# Compute $\sum_{k=1}^{\infty} \text{sech}(2 k)$

How would would you approach the below series? $$\sum_{k=1}^{\infty} \text{sech}(2 k)$$ Thanks in advance for your hints, suggestions. (I need a starting point - Sister)

• $\sum_{n=1}^{\infty} \text{sech} \left( \pi n \right)$ might be more interesting since it has a nice closed form solution in terms of the gamma function. Wolfram Alpha express your sum in terms of some strange form of the digamma function. Feb 9 '13 at 15:43
• @Random Variable: interesting. Do you know how to compute your version? Feb 9 '13 at 15:49

This can be expressed in terms of a Lambert series, which will then make it clear why q-digamma functions or Jacobi theta functions are the right functions to consider. Write $\mbox{sech}(2k)=\frac{2}{\exp(2k)+\exp(-2k)}=\frac{2\exp(-2k)}{1+\exp(-4k)}$. Now let $\beta=\exp{-2}$ and notice that $|\beta|<1$. So your series can be written as:

$$\sum_{k=1}^\infty \mbox{sech}(2k)=2\sum_{k=1}^\infty \frac{\beta^k}{1+\beta^{2k}}=\frac{1}{2}\left[\vartheta_3^2(\beta)-1\right]$$

where $\vartheta_3(\beta)=\sum_{q=-\infty}^\infty \beta^{n^2}$ is the Jacobi theta function (whose square happens to count the number of ways to write a number as the sum of two squares). To see the above identity, write the above sum as : $\sum_{k=1}^\infty \beta^k\sum_{n=0}^\infty (-1)^n\beta^{2nk}$ and reverse, taking care to group the appropriate terms.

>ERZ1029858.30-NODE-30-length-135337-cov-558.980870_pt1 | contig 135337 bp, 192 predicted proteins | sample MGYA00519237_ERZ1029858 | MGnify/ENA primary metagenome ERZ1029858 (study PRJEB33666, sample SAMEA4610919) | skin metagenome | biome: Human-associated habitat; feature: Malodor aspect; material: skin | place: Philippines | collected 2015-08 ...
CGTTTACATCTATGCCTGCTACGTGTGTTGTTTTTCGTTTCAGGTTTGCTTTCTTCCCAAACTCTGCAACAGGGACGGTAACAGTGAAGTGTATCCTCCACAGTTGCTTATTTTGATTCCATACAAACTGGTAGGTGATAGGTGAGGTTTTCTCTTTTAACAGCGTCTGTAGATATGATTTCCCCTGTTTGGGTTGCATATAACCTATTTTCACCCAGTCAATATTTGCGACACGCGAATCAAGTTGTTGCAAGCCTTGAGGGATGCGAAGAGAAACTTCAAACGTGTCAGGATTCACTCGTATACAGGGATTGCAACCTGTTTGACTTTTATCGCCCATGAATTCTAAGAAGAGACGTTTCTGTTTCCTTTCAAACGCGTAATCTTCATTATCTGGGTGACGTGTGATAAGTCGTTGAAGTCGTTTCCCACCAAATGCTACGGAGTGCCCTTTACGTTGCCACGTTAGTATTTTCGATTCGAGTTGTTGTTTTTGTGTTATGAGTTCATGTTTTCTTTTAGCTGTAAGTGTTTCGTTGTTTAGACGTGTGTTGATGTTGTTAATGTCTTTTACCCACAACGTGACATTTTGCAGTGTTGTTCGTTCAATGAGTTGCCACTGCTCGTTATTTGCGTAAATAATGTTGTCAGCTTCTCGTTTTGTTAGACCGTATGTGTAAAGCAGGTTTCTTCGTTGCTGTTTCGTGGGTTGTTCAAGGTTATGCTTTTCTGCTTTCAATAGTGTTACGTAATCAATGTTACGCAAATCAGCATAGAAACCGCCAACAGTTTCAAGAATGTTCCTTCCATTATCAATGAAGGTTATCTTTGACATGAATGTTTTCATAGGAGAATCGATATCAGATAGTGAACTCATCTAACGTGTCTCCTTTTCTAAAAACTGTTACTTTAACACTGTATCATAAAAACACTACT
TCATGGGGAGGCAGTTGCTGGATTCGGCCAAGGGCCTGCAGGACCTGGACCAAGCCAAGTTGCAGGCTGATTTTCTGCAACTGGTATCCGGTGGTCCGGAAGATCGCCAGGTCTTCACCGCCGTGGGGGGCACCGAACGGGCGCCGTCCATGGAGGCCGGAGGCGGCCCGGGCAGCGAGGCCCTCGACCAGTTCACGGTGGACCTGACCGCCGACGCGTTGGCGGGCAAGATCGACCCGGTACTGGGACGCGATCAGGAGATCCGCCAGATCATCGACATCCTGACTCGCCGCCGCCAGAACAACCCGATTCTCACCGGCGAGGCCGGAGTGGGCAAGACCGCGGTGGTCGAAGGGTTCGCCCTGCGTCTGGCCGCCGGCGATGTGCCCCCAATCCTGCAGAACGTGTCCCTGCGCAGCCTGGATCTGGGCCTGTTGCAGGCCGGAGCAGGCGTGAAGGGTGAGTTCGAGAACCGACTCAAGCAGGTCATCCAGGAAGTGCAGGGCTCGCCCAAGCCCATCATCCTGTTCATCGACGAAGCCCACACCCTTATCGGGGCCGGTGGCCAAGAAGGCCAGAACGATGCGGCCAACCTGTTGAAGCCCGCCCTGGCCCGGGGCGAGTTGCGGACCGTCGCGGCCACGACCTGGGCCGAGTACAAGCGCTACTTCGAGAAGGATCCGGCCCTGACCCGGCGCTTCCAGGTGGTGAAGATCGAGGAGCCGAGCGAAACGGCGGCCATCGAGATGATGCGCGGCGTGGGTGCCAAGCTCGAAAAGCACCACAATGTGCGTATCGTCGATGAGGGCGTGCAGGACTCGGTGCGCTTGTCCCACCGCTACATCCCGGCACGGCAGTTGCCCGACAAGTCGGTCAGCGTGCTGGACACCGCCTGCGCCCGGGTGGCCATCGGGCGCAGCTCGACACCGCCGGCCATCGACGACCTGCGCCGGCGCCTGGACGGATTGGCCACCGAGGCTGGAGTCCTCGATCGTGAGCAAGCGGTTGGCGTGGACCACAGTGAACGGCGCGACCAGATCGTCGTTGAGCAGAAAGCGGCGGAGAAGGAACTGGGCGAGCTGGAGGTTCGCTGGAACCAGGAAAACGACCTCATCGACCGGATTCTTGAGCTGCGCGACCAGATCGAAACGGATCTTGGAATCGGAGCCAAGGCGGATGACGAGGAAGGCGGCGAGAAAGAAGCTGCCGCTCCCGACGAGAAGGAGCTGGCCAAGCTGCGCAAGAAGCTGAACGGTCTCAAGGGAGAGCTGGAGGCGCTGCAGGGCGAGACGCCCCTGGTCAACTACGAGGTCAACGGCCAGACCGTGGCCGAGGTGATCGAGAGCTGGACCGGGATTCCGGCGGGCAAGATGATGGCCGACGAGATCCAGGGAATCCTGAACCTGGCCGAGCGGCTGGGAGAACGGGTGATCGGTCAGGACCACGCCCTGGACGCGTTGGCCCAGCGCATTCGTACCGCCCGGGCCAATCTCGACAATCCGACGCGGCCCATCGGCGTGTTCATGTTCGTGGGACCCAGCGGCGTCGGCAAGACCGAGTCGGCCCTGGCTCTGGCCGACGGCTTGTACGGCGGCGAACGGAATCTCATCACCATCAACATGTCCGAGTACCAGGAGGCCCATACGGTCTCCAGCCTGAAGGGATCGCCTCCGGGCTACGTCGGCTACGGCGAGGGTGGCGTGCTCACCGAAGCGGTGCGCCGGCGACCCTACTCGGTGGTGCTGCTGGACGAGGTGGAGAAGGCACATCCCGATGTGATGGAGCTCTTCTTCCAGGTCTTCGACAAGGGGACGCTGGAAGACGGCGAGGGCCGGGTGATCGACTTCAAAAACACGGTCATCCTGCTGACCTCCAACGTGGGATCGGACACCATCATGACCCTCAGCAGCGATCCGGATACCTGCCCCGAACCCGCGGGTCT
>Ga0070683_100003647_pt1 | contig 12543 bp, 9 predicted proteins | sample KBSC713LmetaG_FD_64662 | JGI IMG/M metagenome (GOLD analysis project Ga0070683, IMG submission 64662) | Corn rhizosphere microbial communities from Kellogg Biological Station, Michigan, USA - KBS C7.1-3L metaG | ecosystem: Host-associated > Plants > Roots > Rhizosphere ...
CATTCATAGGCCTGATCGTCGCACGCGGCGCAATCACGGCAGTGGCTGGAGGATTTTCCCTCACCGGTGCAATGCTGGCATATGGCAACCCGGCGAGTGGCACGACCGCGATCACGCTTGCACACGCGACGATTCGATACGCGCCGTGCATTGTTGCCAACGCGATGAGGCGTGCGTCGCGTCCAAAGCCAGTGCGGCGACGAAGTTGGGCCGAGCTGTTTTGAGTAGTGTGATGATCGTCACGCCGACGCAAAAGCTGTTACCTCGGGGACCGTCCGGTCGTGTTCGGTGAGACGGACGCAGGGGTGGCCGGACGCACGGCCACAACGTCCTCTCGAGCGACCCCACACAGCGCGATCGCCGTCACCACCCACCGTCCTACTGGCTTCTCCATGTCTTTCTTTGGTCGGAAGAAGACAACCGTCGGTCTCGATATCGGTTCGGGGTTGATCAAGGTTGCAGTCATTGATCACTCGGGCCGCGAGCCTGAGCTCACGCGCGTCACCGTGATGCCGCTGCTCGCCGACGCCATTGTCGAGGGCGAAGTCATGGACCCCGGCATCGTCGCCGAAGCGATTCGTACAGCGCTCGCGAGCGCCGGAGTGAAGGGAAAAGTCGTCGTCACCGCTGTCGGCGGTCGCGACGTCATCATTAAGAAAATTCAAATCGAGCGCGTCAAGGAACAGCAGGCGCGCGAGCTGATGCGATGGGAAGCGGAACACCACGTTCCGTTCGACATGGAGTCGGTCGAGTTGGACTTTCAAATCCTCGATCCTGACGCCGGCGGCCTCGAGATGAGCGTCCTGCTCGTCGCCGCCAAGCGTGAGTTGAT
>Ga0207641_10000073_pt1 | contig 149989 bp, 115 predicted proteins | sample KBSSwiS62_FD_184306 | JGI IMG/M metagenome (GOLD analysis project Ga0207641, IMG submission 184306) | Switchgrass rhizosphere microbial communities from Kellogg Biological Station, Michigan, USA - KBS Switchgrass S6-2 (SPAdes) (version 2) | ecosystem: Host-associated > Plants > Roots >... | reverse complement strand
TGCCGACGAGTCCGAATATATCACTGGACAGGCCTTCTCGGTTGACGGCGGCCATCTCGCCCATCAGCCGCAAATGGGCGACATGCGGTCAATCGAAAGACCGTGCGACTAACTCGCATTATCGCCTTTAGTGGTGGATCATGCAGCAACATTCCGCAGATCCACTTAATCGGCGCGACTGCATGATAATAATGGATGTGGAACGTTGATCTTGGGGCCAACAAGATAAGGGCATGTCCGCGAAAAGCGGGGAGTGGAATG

• +1 thanks for sharing the connection to elliptic functions. Feb 9 '13 at 20:55

Consider a function $f(a) = \sum_{k=1}^\infty \frac{1}{\cosh(a k)}$, so that the quantity of interest equals $f(2)$. Rewriting hyperbolic function using exponentials we have $$f(a) = \sum_{k=1}^\infty \frac{2 \exp(-a k)}{1+\exp(-2 a k)}$$ Denoting $q=\exp(-a)$ we write: $$f(a) = \sum_{k=1}^\infty \frac{2 q^k}{1+q^{2k}} = \sum_{k=1}^\infty \frac{(-1,q^2)_{k}}{(-q^2,q^2)_{k}} q^{k} = {}_2 \phi_1\left(\left.\begin{array}{cc}q^2 &-1 \cr -q^2 & \end{array} \right| q^2; q\right) - 1$$ where ${}_2\phi_1\left(\left.\begin{array}{cc}a_1 &a_2 \cr b_1 & \end{array} \right| q; z\right)$ denotes a basic hypergeometric series.

Here is a numerical confirmation in Mathematica:

 In[197]:= fapprox[a_] := Sum[Sech[a k], {k, 1, 1000}];

In[201]:=
fexact[a_] :=
QHypergeometricPFQ[{Exp[-2 a], -1}, {-Exp[-2 a]}, Exp[-2 a],
Exp[-a]] - 1;

In[202]:= With[{a = Pi/4}, N[fexact[a], 50] == fapprox[a]]

Out[202]= True


Per Mathematica this sum has a closed-form result for $a=\pi$, as alluded to in the comments by @RandomVariable:

 In[203]:= Sum[Sech[Pi*n], {n, Infinity}]

Out[203]= (1/2)*(-1 + Sqrt[Pi]/Gamma[3/4]^2)


and likely getting this result requires a detour into elliptic functions.

• (+1) interesting and nice. Looking at your work and at what RandomVariable said, I wonder if the problem I received had an error and there was a $\pi$ instead of $2$. Feb 9 '13 at 19:50